Tilt and spin
The stage must also tilt from 0° (horizontal) to 100°, where the stage appears to be a great wall in front of the audience. As the stage is tilting, it can also spin infinitely at up to 4 rpm. The speed an artist may see while spinning at the end of the stage is 25 ft/sec. The spin axis is accomplished utilizing a 100-hp vector motor on a 800:1 gearhead. A vector motor is a closed-loop, high-hp electric motor that can run at very slow speeds.
The stage platform that lifts, tilts, and spins is 6-ft thick and contains over 100 axes of its own automation. Inside the stage, the controls all around make a person feel more like an astronaut than a stage technician. During the tilt and spin of the stage, the on-board technicians must hold on tight, as they can be spun at 10 rpm.
The stage is tilted with four Parker 10-in. bore, 110-in. stroke cylinders. The control manifold contains two D81FH Parker zerooverlap proportional valves, which pass about 80 gpm each during a full-speed tilt. The stage will tilt 100° in less than 40 sec. During one scene, the tilt will dump a beach set, sand and all, into the depths of the theatre. In another scene, the tilted stage becomes a battlefield of acrobats while images are projected onto it.
Artist safety is of utmost importance to the MGM Grand Hotel and Cirque Du Soleil. Two retractable 50-ft diameter safety nets sit below the stage as it lifts, tilts, and spins. Due to space and noise constraints, 14 hydraulically driven winches were chosen to set and strike the nets. Hydraulic winches use two-speed (dual displacement) motors for a wide speed range and are controlled by a proportional directional valve for fine speed control. A solenoid valve on the motors will shift the motor's piston swashplate from hi-torque/low speed to low-torque/high speed. Eight of the winches use a mooring control circuit, which allows the net to move as a whole while under constant tension. An on-board encoder and pressure transducers provide feedback to the controls — the net position as well as the net's tension. Perfect tension on the net must be maintained for optimal artist safety. The nets are set and struck over a dozen times during each performance.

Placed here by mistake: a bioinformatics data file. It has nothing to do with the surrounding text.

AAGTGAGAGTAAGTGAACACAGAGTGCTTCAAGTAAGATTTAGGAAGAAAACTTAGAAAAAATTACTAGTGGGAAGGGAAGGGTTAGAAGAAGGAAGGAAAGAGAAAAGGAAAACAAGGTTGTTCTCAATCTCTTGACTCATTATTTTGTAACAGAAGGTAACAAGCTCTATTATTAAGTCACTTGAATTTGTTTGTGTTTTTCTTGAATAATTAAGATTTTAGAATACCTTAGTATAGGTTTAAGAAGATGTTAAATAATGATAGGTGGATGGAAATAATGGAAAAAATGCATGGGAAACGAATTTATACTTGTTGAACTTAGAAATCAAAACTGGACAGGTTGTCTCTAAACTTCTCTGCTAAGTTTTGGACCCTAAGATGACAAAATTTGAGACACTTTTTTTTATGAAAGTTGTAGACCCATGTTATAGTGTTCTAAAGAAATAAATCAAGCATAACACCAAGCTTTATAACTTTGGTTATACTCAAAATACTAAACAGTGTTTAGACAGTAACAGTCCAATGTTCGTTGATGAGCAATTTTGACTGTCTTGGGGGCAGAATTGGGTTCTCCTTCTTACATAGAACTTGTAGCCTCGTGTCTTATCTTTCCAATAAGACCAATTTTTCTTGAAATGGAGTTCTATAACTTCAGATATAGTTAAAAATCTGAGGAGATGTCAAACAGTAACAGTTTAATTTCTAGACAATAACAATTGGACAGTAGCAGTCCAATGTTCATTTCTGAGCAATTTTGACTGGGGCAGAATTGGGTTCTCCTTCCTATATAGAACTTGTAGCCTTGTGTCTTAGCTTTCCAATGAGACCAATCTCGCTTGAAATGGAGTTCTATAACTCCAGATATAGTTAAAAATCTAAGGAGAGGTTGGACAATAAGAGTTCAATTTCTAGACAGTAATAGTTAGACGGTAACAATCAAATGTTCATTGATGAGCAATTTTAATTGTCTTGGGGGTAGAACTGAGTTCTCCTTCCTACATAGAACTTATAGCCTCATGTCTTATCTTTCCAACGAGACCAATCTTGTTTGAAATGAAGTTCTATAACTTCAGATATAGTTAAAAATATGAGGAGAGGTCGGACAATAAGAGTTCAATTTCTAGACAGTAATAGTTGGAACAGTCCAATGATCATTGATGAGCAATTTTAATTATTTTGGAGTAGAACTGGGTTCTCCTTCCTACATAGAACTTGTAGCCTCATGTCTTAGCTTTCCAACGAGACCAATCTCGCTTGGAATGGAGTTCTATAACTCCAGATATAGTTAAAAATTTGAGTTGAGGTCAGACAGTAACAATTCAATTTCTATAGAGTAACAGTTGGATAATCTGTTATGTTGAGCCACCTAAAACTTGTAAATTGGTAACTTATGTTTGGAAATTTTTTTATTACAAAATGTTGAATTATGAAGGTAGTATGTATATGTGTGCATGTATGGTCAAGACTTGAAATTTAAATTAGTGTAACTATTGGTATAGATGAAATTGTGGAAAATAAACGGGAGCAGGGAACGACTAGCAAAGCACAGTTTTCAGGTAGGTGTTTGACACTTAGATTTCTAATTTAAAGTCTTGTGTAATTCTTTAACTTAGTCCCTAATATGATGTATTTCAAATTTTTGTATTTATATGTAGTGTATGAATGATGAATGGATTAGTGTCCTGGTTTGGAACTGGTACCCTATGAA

Any time you lift 150 tons at 2 ft/sec to within 0.10-in., controls must be extremely fast and reliable. A Delta Tau fiber optic servo control loop was employed for this task. The stage lift and stage tilt servo loop contains five nodes. The node in the control room contains the system CPU where the motion profiles are stored and the command signals are generated; the other four nodes (called macro nodes), located throughout the theatre, process positional feedback and control the servovalves. Hundreds of I/O, including load cells providing feedback on each cylinder for both lifting and tilting axes, are also fed into the macro nodes. The fiber optic servo system operates at 2.2 kHz and also controls the hydraulic net winches.
Position feedback is via four string encoders on the stage lift and four string encoders on the tilt axis. One string encoder is used on each side of the stage. As the stage is lifting, following error, rod pressure, and load cells are monitored to ensure synchronous motion of the stage. Any excessive difference in following error, or load cell reading between the four lifting cylinders or the four tilting cylinders, will result in a fault condition and a controlled stop of motion.
Synchronous motion of the lifting cylinders is achieved by simultaneously giving the same command and the same trajectory to each cylinder. Each cylinder is controlled by two servovalves, one 700-gpm proportional 3-way, one 20 gpm servo solenoid for fine tuning, a total of eight servo axes to lift the stage. The servo loop containing each of the eight axes is closed over fiber optic cable.